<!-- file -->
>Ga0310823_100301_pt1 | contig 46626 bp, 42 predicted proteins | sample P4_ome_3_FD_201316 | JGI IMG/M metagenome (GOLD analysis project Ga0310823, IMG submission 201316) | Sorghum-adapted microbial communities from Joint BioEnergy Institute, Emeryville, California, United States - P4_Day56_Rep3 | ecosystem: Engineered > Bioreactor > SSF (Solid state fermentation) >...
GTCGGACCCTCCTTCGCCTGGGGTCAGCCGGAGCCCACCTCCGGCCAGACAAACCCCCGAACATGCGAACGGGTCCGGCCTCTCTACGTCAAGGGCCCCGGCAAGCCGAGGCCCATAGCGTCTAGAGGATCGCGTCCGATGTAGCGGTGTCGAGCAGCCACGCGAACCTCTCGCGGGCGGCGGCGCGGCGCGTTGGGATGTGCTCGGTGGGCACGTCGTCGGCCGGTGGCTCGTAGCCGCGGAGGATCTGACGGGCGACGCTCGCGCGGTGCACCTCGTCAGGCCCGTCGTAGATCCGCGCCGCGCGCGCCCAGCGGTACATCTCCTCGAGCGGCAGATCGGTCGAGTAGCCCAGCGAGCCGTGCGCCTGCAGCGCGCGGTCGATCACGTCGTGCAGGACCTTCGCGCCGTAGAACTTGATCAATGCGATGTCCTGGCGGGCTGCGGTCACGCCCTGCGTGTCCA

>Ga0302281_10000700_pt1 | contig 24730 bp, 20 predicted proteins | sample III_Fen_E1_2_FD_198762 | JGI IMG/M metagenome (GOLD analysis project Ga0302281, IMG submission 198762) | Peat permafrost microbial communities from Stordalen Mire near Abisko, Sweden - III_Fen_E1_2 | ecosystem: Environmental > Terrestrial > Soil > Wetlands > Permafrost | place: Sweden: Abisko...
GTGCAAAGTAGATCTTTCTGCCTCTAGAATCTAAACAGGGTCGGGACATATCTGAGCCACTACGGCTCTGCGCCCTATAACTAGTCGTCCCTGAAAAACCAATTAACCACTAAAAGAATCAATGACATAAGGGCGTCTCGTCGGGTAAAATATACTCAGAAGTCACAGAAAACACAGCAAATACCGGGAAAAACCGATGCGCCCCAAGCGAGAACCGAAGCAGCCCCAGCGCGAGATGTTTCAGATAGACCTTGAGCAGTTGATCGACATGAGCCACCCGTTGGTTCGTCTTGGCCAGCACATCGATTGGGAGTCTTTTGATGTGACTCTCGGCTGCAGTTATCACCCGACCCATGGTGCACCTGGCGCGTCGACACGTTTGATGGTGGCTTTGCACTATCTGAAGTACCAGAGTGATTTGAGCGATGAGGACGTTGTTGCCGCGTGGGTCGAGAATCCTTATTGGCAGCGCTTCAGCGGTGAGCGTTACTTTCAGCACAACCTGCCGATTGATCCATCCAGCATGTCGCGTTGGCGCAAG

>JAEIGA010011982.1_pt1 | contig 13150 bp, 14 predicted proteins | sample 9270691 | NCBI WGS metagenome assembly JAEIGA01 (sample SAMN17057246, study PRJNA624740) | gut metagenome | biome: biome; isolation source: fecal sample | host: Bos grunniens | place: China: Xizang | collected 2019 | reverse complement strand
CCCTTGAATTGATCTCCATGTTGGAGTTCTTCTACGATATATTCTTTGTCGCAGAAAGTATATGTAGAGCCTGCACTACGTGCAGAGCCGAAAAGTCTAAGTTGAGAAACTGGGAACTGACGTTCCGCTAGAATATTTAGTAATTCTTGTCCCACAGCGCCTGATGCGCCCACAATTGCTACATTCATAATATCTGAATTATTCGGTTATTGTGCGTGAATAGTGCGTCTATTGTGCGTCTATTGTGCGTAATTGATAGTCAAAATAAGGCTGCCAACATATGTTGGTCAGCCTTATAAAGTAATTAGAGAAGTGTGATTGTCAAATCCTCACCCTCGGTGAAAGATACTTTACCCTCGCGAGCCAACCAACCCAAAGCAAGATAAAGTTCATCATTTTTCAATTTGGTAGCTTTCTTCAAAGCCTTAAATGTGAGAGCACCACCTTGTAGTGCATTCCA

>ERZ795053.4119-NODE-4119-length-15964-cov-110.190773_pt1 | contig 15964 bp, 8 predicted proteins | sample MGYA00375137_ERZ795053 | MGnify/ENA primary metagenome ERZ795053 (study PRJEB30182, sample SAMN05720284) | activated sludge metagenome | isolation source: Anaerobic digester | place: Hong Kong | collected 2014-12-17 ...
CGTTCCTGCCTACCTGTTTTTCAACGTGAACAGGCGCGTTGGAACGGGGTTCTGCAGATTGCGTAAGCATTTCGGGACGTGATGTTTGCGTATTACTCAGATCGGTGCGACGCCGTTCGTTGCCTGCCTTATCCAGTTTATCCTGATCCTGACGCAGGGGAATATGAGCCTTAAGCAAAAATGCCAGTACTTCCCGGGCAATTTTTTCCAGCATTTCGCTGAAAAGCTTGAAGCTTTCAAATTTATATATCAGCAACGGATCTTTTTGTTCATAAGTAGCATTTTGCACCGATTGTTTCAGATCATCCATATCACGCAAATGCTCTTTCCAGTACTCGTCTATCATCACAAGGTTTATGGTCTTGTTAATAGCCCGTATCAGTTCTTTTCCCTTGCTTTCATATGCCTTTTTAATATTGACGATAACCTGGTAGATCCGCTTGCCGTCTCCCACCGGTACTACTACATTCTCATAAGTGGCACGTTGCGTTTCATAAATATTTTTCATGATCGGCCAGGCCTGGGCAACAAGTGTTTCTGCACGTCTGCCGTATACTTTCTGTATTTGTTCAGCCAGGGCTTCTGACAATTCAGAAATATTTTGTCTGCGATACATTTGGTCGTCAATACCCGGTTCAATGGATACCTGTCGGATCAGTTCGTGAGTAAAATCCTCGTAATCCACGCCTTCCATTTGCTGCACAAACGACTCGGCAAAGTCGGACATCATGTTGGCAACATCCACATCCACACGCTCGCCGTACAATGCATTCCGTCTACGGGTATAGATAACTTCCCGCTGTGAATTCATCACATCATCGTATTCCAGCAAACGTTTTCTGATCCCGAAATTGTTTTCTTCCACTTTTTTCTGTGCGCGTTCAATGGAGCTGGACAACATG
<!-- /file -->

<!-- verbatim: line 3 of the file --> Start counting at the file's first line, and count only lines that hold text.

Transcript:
>Ga0302281_10000700_pt1 | contig 24730 bp, 20 predicted proteins | sample III_Fen_E1_2_FD_198762 | JGI IMG/M metagenome (GOLD analysis project Ga0302281, IMG submission 198762) | Peat permafrost microbial communities from Stordalen Mire near Abisko, Sweden - III_Fen_E1_2 | ecosystem: Environmental > Terrestrial > Soil > Wetlands > Permafrost | place: Sweden: Abisko...